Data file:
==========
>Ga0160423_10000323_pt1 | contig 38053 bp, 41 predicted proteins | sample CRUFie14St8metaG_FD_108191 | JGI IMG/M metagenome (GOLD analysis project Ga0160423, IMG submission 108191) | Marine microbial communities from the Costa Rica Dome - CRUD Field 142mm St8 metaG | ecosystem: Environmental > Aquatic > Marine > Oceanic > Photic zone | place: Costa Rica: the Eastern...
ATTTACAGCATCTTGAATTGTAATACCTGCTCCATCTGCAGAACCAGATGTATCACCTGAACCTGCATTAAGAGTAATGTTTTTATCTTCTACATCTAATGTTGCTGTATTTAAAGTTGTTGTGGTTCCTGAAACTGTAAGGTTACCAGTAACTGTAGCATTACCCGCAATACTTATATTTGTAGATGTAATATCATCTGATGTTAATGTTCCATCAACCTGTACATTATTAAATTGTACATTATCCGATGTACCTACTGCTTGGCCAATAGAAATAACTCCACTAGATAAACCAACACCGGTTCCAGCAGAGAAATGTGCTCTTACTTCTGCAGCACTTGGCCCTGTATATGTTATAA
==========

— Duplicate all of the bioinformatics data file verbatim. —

>Ga0160423_10000323_pt1 | contig 38053 bp, 41 predicted proteins | sample CRUFie14St8metaG_FD_108191 | JGI IMG/M metagenome (GOLD analysis project Ga0160423, IMG submission 108191) | Marine microbial communities from the Costa Rica Dome - CRUD Field 142mm St8 metaG | ecosystem: Environmental > Aquatic > Marine > Oceanic > Photic zone | place: Costa Rica: the Eastern...
ATTTACAGCATCTTGAATTGTAATACCTGCTCCATCTGCAGAACCAGATGTATCACCTGAACCTGCATTAAGAGTAATGTTTTTATCTTCTACATCTAATGTTGCTGTATTTAAAGTTGTTGTGGTTCCTGAAACTGTAAGGTTACCAGTAACTGTAGCATTACCCGCAATACTTATATTTGTAGATGTAATATCATCTGATGTTAATGTTCCATCAACCTGTACATTATTAAATTGTACATTATCCGATGTACCTACTGCTTGGCCAATAGAAATAACTCCACTAGATAAACCAACACCGGTTCCAGCAGAGAAATGTGCTCTTACTTCTGCAGCACTTGGCCCTGTATATGTTATAA